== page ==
'Cancelled' vs 'Canceled': Which is Correct?

By Carly Forsaith, updated on January 31, 2023

'Cancelled' vs 'canceled': two alternative spellings for the same word. But which one should you use? And what does the word mean? That's what we'll explore in today's article.

The short version is that 'cancelled' is the preferred spelling in British English, while 'canceled' is the preferred spelling in American English.

What is the Difference Between 'Cancelled' vs 'Canceled'

Like many other words in the English language, 'cancelled' vs 'canceled' have different spellings depending on where you are located.

If you're based in the US or writing for an American audience, you'll want to use the spelling 'canceled.'

If you're based in the UK or writing for a British audience, you'll want to use the spelling 'cancelled.'

The reason behind this difference can be traced back to Noah Webster's exercise in standardizing American spellings. In his view, it was unnecessary to add extra letters, and words should be spelled as closely as possible to the way they sound. This is an excellent way to determine which of two spellings you should use when there are two available options: in American English, pick the spelling closest to how the word sounds.

Some other words that have UK vs US spellings include:

I'll use the American spelling for the rest of this article since we are based in the US.

Top Tip! There's one exception to this rule (as there often is with the English language), and that's when using the noun 'cancellation.' It's always spelled with two 'l's. This is because the stress falls on the last syllable of the word.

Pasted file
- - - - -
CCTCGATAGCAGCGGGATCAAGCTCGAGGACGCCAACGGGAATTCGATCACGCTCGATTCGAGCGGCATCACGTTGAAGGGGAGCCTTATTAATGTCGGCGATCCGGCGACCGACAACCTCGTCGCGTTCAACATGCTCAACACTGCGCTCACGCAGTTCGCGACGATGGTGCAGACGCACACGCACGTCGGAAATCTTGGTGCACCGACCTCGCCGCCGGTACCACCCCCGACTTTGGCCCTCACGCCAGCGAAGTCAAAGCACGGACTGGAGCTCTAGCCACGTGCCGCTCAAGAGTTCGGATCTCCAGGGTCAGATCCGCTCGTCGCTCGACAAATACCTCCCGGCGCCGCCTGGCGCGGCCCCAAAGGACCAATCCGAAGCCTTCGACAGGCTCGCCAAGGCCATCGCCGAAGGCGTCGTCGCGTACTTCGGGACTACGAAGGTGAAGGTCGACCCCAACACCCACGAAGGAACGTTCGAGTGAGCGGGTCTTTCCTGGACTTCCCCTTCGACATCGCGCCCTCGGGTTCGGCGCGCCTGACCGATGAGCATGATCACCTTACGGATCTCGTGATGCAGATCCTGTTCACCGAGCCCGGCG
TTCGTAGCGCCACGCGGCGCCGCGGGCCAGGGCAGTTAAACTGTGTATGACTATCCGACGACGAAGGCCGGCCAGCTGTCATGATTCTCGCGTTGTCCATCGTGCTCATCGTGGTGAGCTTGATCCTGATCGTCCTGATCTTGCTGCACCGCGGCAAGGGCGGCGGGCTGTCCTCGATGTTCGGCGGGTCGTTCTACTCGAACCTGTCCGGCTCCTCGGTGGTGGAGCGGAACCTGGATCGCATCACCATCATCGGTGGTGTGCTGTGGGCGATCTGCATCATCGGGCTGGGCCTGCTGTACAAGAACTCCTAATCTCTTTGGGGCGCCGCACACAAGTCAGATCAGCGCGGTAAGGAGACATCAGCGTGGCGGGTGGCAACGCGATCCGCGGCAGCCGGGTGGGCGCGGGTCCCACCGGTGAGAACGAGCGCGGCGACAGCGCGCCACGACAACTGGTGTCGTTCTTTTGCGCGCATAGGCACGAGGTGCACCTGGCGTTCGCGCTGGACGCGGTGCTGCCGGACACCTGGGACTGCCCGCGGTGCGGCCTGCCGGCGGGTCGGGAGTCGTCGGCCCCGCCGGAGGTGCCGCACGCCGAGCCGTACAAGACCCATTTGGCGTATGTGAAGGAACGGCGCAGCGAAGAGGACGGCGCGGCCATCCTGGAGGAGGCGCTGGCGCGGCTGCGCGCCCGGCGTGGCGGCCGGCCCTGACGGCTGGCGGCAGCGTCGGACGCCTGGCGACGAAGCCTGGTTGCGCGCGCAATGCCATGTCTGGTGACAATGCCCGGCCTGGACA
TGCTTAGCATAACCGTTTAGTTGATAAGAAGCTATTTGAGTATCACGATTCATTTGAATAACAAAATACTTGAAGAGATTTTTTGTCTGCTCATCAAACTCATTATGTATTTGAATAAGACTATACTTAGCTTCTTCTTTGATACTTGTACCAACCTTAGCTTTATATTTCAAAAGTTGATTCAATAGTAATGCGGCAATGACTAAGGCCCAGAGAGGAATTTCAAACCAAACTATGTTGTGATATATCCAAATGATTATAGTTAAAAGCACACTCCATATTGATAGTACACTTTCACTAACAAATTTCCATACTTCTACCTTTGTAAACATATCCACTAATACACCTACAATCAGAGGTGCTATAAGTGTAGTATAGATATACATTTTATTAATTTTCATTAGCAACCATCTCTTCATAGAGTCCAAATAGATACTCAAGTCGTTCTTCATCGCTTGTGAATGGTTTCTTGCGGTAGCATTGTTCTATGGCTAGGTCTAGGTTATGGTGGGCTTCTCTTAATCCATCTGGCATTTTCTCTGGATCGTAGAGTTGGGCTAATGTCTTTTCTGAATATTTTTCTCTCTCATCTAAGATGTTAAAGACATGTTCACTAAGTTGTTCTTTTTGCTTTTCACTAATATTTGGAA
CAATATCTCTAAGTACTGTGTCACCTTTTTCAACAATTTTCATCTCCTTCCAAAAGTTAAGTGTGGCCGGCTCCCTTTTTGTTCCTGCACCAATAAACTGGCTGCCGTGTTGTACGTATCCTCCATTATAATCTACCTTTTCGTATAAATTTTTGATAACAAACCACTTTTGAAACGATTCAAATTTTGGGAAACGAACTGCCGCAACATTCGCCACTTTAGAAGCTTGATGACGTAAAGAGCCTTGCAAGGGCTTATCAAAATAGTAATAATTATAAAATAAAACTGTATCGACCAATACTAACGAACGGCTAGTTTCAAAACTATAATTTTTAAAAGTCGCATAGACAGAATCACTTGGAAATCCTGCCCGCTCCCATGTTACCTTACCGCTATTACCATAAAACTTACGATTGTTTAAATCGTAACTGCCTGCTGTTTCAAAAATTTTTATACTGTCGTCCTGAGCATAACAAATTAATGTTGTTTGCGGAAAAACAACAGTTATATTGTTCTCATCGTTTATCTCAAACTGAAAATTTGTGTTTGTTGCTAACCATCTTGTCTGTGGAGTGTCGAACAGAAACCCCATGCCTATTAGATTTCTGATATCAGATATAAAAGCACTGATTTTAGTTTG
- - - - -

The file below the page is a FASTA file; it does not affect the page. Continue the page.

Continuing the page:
What Does it Mean?

So now you know which spelling to use. But what does 'canceled' mean?

It's the past indefinite tense of the verb 'to cancel,' which has several meanings depending on the context.

To cancel an event is to stop it from happening.

You can also cancel a document (like a passport) or an immaterial concept (like debt), making it no longer valid.

And in recent years, another definition has become very prominent: the idea of canceling a person. It means that you will no longer support them because you disagree with their behavior or beliefs. Another word with a similar meaning is 'boycotting.'

Bearing in mind the above definitions, when something is 'canceled,' it implies that one of the above scenarios has occurred (in the past tense).

Pronunciation: How to Pronounce 'Canceled'

Would you like to know how to pronounce the word? This is how the International Phonetic Alphabet spells it:


And when pronounced, it sounds like this:


How to Use 'Canceled': Examples

Now let's look at some examples of the word 'canceled' used in a sentence. Again, I'll be using the spelling 'canceled,' but remember that 'canceled' and 'cancelled' are interchangeable.

Unfortunately, the party was canceled that year due to the COVID-19 pandemic.

He was supposed to be traveling to Europe next week, but his visa was canceled.

The pilot episode wasn't popular enough, so the show's been canceled.

She was canceled after she refused to apologize for what she said.

Why have I been charged even though I canceled my membership last week?

Concluding Thoughts on 'Cancelled' vs 'Canceled'

So there you have it: use 'canceled' if you're in the US and 'cancelled' if you're in the UK. And if you forget, remember the American spelling is always the one most similar to how the word sounds.

Check out our blog if you'd like to learn more about UK vs US spelling and other confusing words.

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Written By:
Carly Forsaith
Carly Forsaith is one of the lead freelance writers for WritingTips.org. Carly is a copywriter who has been writing about the English language for over 3 years. Before that, she was a teacher in Thailand, helping people learn English as a second language. She is a total grammar nerd and spends her time spotting language errors on signs and on the internet.

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